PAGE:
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Relationships Among Ratios

Relationships Among Ratios

Financial ratios express one financial quantity concerning another and they can be used to evaluate the performance of a company over time. By reducing the effect of company size, ratios can also enhance a comparison being made between companies.

Evaluating the numerator and denominator of a ratio can help to determine what the ratio is attempting to measure and how it should be interpreted.

Financial Ratio Relationships

Some financial ratios involve the use of balance sheet items only. Others involve income statement items only, while some involve a combination of items from different financial statements.

Whenever an income statement or cash flow statement item is represented in the numerator of a ratio and a balance sheet item is represented in the denominator, it is advisable to use an average value of the balance sheet item in the denominator. For example, Return on Equity (ROE) is computed as Net income/Average total equity. Similarly, Return on Assets (ROA) is computed as Net income/Average total assets.

It is, however, not necessary to use averages whenever only balance sheet items are included in the ratio since both items should be determined on the same date. For example, the current ratio is computed as Current assets/Current liabilities.

It is important to examine a variety of financial ratios and not just a single ratio or category of ratios in isolation. This helps with ascertaining the overall financial position of a company as well as its performance over time.

Evaluation of a Company Using Ratio Analysis

The following information on a company is provided for the periods ended December 31, 2015, and December 31, 2016.

$$\begin{array}{c|c|c} \textbf{Ratios} & \textbf{December 31, 2016} & \textbf{December 31, 2015} \\ \hline \text{Return on equity} & {5.75\%} & {4.12\%} \\ \hline \text{Return on assets} & {3.17\%} & {2.98\%} \\ \hline \text{Current ratio} & {2.1} & {1.5} \\ \hline \text{Inventory turnover} & {35.8} & {31.7} \\ \hline \text{Net profit margin} & {3.23\%} & {1.56\%} \ \hline \text{Debt-to-assets} & {56. https://karensingermd.com/ 23\%} & {65.00\%} \\ \end{array} $$

The table demonstrates that overall, the company’s performance improved from 2015 to 2016. This is highlighted by:

  • an increase in profitability is indicated by increases in the values of the ROE, ROA, and net profit margin ratios;
  • an increase in liquidity as indicated by the increase in the current ratio;
  • an increase in asset utilization as evidenced by the increase in the inventory turnover ratio; and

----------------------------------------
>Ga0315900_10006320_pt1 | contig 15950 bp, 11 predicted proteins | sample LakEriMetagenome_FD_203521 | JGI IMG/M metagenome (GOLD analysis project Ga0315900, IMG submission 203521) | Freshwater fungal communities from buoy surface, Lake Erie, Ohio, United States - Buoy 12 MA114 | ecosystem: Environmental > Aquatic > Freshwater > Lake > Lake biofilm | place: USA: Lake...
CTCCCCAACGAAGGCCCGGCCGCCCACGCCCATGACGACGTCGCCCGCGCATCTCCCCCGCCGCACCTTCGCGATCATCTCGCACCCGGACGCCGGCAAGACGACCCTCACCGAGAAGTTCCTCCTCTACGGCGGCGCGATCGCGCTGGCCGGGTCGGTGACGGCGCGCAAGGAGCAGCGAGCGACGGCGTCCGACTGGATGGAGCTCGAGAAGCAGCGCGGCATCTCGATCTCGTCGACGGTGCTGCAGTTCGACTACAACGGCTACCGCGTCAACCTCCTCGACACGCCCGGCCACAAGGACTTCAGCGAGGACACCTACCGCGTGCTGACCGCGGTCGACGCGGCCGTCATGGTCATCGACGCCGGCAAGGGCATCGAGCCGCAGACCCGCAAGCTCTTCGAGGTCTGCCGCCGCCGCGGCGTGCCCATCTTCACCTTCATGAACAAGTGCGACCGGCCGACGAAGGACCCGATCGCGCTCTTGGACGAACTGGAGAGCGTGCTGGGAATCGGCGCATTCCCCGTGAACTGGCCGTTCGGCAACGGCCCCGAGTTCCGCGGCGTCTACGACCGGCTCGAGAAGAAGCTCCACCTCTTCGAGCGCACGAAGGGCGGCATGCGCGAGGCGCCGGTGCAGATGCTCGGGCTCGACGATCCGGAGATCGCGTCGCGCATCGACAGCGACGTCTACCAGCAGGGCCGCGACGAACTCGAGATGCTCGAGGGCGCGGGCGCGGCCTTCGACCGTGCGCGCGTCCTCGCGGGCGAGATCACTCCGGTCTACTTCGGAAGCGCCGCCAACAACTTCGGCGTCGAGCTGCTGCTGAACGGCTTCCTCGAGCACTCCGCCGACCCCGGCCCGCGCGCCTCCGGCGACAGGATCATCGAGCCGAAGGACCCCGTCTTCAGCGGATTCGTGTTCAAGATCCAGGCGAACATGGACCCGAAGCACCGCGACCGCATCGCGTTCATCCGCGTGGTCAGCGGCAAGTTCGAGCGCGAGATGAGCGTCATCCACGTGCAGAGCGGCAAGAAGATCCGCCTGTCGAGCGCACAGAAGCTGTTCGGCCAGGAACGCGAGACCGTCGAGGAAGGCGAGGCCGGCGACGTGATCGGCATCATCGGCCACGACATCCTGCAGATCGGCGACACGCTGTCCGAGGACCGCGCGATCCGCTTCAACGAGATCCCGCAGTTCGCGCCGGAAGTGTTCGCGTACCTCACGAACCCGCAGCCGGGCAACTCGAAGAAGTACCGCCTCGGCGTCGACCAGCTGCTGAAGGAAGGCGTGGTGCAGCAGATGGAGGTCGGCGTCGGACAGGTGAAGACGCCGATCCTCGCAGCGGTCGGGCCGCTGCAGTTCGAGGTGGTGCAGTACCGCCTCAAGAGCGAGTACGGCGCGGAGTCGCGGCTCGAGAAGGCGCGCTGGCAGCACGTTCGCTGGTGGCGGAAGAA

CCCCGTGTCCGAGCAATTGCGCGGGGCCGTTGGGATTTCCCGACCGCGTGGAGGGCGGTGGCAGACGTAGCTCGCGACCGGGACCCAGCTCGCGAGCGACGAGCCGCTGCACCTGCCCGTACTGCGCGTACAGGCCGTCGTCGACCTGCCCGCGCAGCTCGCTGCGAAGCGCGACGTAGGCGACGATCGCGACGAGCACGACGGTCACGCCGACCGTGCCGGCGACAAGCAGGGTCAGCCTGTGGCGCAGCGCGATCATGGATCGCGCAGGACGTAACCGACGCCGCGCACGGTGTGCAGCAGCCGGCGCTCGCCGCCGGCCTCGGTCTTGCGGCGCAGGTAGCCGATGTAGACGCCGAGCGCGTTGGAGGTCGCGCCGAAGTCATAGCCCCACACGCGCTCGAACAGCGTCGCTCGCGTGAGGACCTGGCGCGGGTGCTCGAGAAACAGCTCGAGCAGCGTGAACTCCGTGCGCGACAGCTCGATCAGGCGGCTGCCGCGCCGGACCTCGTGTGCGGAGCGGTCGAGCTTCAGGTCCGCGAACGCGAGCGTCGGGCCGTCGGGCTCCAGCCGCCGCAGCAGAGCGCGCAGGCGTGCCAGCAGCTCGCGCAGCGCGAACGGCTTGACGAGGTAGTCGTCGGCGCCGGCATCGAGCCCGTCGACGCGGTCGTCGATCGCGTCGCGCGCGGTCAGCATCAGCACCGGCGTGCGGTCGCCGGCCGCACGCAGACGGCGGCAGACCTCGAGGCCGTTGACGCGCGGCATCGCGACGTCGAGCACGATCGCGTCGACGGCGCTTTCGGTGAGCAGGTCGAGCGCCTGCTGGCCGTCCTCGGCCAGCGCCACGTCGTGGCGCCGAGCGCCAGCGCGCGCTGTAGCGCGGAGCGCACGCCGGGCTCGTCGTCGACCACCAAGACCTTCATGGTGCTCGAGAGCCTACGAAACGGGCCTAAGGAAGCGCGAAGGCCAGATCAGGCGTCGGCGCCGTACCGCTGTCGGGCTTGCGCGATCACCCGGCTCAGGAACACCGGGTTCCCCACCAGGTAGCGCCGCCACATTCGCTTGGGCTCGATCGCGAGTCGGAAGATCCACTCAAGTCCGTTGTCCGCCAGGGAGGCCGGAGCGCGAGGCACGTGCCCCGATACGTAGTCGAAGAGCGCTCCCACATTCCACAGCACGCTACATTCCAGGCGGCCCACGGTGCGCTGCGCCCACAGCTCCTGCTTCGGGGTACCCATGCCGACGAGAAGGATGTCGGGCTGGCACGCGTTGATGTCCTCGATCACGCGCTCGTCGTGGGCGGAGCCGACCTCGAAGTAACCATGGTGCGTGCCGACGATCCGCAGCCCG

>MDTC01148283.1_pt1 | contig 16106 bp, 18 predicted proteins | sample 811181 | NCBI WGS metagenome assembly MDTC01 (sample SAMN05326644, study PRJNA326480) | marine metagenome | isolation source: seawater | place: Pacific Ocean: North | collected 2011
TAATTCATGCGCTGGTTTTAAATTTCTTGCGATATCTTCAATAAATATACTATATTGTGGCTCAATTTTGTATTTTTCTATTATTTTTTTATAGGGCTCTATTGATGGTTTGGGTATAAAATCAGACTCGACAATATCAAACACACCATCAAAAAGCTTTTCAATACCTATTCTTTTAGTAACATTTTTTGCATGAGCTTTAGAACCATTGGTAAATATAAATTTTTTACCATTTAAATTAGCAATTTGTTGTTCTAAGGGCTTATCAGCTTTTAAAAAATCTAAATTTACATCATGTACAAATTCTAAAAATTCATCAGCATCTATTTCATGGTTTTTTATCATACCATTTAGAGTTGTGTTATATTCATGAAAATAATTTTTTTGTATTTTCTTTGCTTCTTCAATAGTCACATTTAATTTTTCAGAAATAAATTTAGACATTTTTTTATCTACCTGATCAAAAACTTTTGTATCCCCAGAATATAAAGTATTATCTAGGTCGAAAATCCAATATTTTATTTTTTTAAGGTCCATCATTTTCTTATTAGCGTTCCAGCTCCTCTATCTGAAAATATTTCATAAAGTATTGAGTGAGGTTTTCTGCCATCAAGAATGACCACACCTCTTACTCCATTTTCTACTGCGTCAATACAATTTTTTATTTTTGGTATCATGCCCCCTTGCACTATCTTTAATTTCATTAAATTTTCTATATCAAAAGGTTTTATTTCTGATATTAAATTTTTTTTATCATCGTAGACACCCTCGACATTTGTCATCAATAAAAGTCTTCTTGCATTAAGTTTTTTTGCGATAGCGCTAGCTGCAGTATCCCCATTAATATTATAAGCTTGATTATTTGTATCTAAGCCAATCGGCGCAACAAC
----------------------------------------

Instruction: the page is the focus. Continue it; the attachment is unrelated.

• stronger solvency as evidenced by the decrease in the debt-to-assets ratio.

Question 1

Which of the following statements is least likely accurate?

  1. It is necessary to use averages whenever only balance sheet items are included in a ratio.
  2. Evaluating the numerator and denominator of a ratio can help to determine what the ratio is attempting to measure and how it should be interpreted.
  3. Whenever an income statement item is represented in the numerator and a balance sheet item is represented in the denominator of a ratio, it is advisable to use an average value of the balance sheet item in the denominator.

Solution

The correct answer is A.

It is not necessary to use averages whenever only balance sheet items are included in a ratio as both items should have been determined at the same date. Both statements in A and C are accurate.

Question 2

Xena Corp reported the following information in its latest financial reports:

Inventory turnover at the beginning of the period: 10

Inventory turnover at the end of the period: 12

Gross profit margin: 30%

Revenue: $3,000,000M (same as last year)

What conclusion can you most likely make out of this information?

  1. The company decreased its inventory.
  2. The company increased the total cost of goods sold.
  3. The total cost of goods sold for the company remained constant.

Solution

The correct answer is A.

Considering that the inventory turnover ratio has changed, the company must have either increased the total cost of goods sold or decreased the held inventory during the period. As both the company’s revenue and gross profit margin remained constant during the period, the company must have decreased its holding inventory.

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